plaintiffs from warehousing their product in Maryland would violate the Commerce Clause.
Furthermore, the unwritten "come to rest" policy is also likely to be found unconstitutional as applied to plaintiff. Any attempt or threat by defendants to enforce the "come to rest" policy to prevent plaintiff from warehousing its liquor at the Jessup, Maryland facility would have the same constitutional infirmity as the local warehousing requirement embodied in the Wholesale Liquor Industry Storage Act.
In any case, even if the rule were not unconstitutional, defendants have not refuted plaintiff's suggestion that the rule is ultra vires, and plaintiff has reserved the right to contest the Board's authority to impose or enforce the rule.
Although defendant did not raise the issue, I have considered sua sponte whether plaintiff should have sought an exemption from the Board as a predicate to filing this suit. I conclude that it would have been futile; the Board could not have afforded adequate relief in the window of opportunity available to plaintiffs to acquire the Jessup property.
Plaintiff has demonstrated that it must close on the opportunity to buy the Jessup property more or less immediately or it will go to a competing purchaser. Since it took the board nearly seven months from the preliminary hearing (and presumably even longer from the original application) to grant the most recent request for an exemption, an application from plaintiff would have been futile. In any case, defendants' position is that the statute does not permit out-of-District warehousing at all, and hence, that the Board does not have the authority to grant exemptions. Thus, even in defendants' view, an application to the Board would have been futile.
Furthermore, plaintiff brought this action under 42 U.S.C. § 1983. Section 1983 does not ordinarily require "exhaustion of state judicial or administrative remedies [because of] the paramount role Congress has assigned to the federal courts to protect constitutional rights." Steffel v. Thompson, 415 U.S. 452, 472-73, 39 L. Ed. 2d 505, 94 S. Ct. 1209 (1974).
Accordingly, plaintiff has demonstrated a substantial likelihood of success on the merits.
The balance of equities heavily favors plaintiff. Plaintiff asserts, without refutation from defendants, that "if the transaction does not go forward immediately, the property will likely be sold to a competitor of Kronheim's who operates businesses in both D.C. and Maryland." Margolies Aff dated January 31, 1995, at P 24. Plaintiff has further asserted that due to the nature of the alcoholic beverage wholesale industry, it may go out of business unless it restores itself to profitability, and that purchase of the Jessup facility is the only way to restore itself to profitability. It has also asserted that if it goes out of business, it will be "invariably unable to reopen [its] business." Id. PP 8-13, 15-18.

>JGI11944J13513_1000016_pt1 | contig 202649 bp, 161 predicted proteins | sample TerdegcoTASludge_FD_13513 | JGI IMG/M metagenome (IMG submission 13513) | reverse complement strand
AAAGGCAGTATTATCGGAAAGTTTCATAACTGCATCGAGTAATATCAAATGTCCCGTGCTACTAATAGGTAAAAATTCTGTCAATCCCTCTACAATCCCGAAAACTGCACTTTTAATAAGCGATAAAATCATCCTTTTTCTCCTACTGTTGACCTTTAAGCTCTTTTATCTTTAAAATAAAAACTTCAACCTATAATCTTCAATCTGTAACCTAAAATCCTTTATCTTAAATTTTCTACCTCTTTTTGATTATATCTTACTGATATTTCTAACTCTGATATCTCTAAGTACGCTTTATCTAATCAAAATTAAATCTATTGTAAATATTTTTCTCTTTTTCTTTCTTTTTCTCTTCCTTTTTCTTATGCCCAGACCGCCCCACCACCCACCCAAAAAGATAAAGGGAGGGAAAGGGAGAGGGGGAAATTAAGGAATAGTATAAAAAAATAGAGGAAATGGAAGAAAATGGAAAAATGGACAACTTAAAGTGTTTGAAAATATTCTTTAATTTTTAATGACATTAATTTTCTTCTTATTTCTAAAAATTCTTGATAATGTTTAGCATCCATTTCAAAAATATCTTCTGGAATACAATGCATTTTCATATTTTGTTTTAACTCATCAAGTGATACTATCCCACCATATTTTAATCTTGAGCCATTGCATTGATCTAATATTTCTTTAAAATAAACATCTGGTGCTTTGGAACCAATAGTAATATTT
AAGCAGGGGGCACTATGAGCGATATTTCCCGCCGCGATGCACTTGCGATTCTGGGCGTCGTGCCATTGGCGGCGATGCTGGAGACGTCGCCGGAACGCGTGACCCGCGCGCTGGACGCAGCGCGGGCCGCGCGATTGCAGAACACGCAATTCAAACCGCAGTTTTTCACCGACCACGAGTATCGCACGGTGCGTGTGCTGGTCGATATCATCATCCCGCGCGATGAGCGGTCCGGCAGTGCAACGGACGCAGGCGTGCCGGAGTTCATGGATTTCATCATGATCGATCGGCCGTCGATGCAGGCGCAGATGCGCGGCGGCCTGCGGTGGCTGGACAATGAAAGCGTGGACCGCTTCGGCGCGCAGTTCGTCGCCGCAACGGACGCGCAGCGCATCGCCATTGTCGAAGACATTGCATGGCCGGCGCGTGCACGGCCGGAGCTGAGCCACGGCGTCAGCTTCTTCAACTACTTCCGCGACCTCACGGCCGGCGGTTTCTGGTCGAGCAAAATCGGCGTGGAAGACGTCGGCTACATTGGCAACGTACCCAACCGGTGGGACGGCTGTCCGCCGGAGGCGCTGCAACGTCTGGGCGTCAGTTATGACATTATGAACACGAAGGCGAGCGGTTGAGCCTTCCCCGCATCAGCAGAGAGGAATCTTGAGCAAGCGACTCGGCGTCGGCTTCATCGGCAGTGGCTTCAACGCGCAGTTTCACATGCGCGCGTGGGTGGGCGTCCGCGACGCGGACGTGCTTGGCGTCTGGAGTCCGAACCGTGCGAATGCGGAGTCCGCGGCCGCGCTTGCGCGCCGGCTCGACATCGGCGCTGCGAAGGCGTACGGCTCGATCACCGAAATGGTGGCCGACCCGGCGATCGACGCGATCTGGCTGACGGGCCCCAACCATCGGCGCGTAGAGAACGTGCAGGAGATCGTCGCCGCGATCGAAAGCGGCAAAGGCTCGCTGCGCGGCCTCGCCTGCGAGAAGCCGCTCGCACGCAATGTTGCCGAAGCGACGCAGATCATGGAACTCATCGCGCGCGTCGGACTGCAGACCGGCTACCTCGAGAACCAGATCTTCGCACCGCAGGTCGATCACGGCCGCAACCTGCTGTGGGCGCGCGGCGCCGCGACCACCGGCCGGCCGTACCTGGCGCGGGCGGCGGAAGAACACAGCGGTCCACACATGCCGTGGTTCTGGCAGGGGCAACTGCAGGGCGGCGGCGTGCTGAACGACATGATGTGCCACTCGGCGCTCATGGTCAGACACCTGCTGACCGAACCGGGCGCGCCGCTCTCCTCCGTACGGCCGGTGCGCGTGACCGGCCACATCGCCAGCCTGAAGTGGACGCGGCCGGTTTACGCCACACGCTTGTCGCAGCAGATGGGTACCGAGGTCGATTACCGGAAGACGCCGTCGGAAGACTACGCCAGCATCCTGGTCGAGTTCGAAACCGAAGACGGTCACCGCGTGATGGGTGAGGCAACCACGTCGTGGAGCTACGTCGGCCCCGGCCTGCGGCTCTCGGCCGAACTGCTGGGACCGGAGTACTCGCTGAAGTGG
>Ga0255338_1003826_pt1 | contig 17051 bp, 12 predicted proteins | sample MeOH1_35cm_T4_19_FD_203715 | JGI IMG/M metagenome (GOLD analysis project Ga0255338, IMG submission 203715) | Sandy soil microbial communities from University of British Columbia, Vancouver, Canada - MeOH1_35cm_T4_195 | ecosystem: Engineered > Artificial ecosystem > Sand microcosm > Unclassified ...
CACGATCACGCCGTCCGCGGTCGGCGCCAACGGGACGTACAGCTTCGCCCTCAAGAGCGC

The ultimate resolution of this case, particularly given the complex constitutional questions involved, could take weeks or longer, at which point plaintiff would have lost its opportunity to purchase the Jessup warehouse. Thus, plaintiff has shown that absent preliminary injunctive relief, it would suffer immediate injury. Furthermore, "from the earliest times, courts in equity have considered an injury to real property to be irremediable at law. The uniqueness of land typically makes damages an inadequate remedy." Ramirez de Arellano v. Weinberger, 240 U.S. App. D.C. 363, 745 F.2d 1500, 1527 (D.C. Cir. 1984) (footnote omitted), vacated on other grounds, 471 U.S. 1113, 105 S. Ct. 2353, 86 L. Ed. 2d 255 (1985). Thus, if plaintiff were unable to purchase the Jessup property, the injury to plaintiff would be irremediable.
The harm to defendants or any third parties of temporarily enjoining the enforcement of an unconstitutional statute and policy is minimal. Defendants argue that granting the injunction and allowing plaintiff to move its warehouse to Maryland will hamper the District's enforcement of its laws. However, plaintiff must "allow any member of the Board, any investigator of the Board, or any member of the Metropolitan Police Department full opportunity to examine, at any time during business hours, the premises where any beverage is manufactured, kept, sold, or consumed for which . . . a license has been granted." 35 D.C. Reg. D.C. 4947, 5002 (1988), amending D.C. Mun. Regs. tit. 23, § 707.1. If plaintiff fails to do so, the District can suspend or revoke its license. D.C. Code § 25-118(a).
Furthermore, the likelihood that the District would lose taxes is low, and the amount it would lose, if any, is unsubstantial. Issuance of the injunction may also help preserve a competitor in the District alcoholic beverage wholesale market, helping to maintain competitive pricing and diversity of products available to consumers. Accordingly, the threatened harm to plaintiff substantially outweighs any harm that an injunction might pose to defendants and third parties, and issuance of the injunction serves the public interest.
Date: February 23, 1995
Louis F. Oberdorfer
UNITED STATES DISTRICT JUDGE
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